To sum up, to show the relations of words in a sentence, we use the word order in English and case endings in Russian. So do you see how English is helpful to understand the concept of Russian cases?

Look for Skilled Translators

Sometimes, people waste time trying to explain the meaning of a word or even a sentence without translation, and only do so only with pictures or gestures, which can be confusing. I am certain that, especially at advanced levels, the teacher who can show the slightest differences in meaning with an adequate translation is more effective than one who cannot do it.

Determine Your Motivation

Decide why you want to study Russian. Some students are eager to talk to their Russian friends, or simply to learn one of the most widely spoken languages in the world. Others are deeply interested in Russian history, or they are fascinated by a mysterious Russian culture and mentality or even consider marrying a Russian beauty. Some individuals would like to read classical books by Tolstoy and Dostoevsky in Russian; others are ambitious travelers with St.Petersburg on their wish list.

When you know why you want to learn Russian, think about what you need a teacher for: to create a logical course for you, to check your self-studying progress, to correct your mistakes, or what?

Understand How You Learn

Then consider: what is a good lesson for you? Why does this matter? Motivation is an engine which makes you move forward. And it is also the thing that determines the choice of learning material. While the range of language skills mastered at each level of language competence is relatively the same, the choice of texts, words and even pictures is affected by your aims.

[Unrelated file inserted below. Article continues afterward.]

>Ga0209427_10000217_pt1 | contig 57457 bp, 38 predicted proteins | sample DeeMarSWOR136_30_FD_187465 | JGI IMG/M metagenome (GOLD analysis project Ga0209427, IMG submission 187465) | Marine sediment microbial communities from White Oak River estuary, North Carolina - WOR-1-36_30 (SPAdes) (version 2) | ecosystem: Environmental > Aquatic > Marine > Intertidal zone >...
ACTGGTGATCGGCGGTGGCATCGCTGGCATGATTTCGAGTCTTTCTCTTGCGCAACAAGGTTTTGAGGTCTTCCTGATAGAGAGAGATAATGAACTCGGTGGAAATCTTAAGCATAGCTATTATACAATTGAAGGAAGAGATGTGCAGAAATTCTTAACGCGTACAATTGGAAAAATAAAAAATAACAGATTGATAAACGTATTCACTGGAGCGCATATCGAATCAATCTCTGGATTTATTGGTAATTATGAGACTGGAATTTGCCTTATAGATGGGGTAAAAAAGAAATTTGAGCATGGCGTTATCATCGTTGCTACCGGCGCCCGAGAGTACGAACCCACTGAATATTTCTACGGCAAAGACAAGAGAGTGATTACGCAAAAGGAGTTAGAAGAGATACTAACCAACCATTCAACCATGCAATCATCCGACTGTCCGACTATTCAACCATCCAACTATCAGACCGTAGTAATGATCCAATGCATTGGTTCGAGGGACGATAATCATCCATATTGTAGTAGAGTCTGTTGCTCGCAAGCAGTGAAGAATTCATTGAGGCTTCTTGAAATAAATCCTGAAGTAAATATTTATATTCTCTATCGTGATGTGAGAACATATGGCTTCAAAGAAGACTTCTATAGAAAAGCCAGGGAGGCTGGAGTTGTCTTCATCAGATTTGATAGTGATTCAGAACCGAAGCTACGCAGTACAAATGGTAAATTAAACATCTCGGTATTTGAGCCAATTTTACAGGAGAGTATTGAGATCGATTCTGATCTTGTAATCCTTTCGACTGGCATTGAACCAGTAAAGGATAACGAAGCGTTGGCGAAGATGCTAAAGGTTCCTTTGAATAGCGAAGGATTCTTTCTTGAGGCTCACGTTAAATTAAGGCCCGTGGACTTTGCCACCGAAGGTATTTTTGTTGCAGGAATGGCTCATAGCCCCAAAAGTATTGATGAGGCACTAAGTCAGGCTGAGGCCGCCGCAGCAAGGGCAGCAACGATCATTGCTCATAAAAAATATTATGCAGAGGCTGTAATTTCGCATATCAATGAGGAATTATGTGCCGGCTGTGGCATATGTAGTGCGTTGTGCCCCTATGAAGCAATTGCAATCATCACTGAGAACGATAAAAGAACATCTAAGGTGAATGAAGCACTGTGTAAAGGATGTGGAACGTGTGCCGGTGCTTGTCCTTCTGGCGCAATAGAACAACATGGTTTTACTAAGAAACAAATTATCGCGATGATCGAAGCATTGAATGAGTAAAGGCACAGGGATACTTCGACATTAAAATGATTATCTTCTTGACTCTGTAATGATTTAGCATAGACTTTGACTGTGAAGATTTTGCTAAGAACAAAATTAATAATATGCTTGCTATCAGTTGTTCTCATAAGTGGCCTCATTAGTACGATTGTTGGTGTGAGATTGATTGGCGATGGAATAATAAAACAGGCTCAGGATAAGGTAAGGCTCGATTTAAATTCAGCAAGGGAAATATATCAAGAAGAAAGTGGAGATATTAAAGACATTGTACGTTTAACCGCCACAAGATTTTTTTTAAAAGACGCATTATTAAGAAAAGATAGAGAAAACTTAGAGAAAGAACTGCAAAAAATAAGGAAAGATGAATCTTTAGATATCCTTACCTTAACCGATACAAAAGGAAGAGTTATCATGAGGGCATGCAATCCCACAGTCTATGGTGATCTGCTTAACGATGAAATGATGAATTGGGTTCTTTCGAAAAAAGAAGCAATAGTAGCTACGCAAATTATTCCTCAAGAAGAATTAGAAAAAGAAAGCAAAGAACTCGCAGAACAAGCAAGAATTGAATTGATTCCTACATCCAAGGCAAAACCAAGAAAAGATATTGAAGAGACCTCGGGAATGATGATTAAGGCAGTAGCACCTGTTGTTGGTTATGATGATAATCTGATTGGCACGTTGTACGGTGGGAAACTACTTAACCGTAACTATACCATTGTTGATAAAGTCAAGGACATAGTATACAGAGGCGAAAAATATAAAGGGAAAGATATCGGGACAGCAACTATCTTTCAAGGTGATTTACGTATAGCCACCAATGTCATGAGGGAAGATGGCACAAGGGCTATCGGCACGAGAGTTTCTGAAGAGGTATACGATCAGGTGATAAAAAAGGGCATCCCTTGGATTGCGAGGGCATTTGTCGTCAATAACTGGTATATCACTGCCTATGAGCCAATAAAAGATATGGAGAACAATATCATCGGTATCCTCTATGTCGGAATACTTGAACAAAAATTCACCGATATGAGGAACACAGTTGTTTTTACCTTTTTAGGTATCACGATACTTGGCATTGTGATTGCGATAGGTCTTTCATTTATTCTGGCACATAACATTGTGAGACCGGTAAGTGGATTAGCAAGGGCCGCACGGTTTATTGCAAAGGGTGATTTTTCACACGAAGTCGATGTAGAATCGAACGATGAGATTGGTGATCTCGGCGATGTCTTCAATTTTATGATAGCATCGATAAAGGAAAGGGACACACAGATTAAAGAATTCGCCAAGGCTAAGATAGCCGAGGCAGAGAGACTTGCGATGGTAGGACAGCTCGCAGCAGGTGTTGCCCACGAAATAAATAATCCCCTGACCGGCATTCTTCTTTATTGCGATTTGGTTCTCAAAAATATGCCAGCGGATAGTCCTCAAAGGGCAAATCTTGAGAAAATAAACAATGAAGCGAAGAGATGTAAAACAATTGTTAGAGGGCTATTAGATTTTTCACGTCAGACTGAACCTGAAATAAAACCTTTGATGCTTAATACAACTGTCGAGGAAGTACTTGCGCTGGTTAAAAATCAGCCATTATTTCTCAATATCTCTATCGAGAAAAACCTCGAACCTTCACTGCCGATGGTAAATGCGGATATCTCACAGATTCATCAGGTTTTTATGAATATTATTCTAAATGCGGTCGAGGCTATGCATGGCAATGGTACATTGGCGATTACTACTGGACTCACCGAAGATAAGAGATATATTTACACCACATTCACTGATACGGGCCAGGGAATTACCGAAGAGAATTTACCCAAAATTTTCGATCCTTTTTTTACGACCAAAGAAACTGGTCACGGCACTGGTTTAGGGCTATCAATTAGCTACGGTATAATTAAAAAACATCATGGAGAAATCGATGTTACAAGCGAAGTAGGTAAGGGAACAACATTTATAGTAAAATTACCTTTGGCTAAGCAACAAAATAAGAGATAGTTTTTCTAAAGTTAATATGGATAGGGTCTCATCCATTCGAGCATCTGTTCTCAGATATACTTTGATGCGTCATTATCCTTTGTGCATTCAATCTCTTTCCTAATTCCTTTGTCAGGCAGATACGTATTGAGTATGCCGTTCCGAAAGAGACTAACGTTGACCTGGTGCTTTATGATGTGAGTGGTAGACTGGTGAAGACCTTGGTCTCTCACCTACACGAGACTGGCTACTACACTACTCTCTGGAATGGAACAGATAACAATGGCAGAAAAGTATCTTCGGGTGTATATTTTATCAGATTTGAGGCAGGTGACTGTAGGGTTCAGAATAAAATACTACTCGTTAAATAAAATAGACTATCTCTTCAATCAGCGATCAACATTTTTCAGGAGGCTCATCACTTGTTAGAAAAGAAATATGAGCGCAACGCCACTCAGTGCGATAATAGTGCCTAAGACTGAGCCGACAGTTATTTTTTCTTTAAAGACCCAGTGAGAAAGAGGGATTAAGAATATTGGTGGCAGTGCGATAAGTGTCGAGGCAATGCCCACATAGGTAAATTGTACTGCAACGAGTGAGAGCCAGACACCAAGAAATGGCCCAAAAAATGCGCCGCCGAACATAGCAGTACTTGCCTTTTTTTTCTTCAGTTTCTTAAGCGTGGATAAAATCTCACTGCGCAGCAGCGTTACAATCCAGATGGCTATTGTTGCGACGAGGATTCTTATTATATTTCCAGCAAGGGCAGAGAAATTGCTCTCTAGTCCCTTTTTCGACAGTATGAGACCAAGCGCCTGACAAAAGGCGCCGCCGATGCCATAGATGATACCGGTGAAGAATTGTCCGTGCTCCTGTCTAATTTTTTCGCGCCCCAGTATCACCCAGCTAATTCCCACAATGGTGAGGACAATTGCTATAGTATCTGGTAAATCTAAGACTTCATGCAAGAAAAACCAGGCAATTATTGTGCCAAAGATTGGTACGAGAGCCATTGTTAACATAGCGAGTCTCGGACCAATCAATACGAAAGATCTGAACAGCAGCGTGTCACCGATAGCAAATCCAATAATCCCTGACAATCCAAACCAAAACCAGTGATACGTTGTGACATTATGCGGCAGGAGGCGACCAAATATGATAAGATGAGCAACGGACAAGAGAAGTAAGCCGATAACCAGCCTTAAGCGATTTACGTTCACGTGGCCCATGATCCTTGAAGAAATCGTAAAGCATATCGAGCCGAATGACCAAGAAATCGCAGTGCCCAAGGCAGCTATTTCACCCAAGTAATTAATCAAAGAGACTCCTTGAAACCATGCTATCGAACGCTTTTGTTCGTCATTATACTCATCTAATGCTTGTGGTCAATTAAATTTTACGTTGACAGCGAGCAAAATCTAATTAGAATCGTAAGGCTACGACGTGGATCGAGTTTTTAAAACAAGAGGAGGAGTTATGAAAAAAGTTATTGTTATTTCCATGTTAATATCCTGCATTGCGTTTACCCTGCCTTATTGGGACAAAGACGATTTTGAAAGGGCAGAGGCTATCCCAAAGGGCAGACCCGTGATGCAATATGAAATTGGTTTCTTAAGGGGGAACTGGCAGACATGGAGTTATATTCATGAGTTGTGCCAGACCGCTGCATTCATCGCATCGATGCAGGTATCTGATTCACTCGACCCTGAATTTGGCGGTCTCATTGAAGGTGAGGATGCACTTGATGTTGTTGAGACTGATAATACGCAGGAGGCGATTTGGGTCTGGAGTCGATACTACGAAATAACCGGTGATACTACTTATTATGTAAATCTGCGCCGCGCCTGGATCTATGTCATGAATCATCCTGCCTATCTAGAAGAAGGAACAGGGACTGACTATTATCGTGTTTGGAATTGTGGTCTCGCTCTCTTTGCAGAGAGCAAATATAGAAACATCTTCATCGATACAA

So what do you prefer: logical, colorful schemes with arrows and bold typing--or contextual presentation of new points? How do you memorize new things: by drilling, by comparing with things you've already learned (associations, antonyms/synonyms, word-building), or by writing down everything new? What do you like more: being exposed to new rules or drawing your own conclusions based on the analysis of the context? Do you have time to do homework?

Ask your teacher what the session looks like, and to show you the materials he or she uses, such as sample pages from the textbooks or PDF files of lessons created by the teacher. This can tell you much more about the style the teacher prefers than just a striking video presentation.

Final Tips

When you write a message to potential teachers, explain to them:

  • Why you want to study Russian
  • Say what you can already do with the language and what resources you have already used, if any
  • Give more details of your learning style, e.g., “I need to see how the word is spelled before I memorize it,” or “I remember grammar rules only when I understand the scheme, when I have colorful charts,” or, “I don't forget words only when I have used them in my own context.”
  • Also, ask your teacher what, in his or her opinion, is a good lesson.

Reading other students’ feedback, and especially what the teacher has responded to them, can also be helpful.

I hope that these steps will lead you to an effective teacher. However, I admit that some students just want to speak to a native and meet new people and do not perceive the goal of making fast progress in Russian or any other language. If this is you, then just enjoy your stay in the italki community, and click on different teachers’ profiles. Within each one is a personality that is always interesting to discover.

Image Sources

Hero image by Joanne Johnson (CC BY-NC-ND 2.0)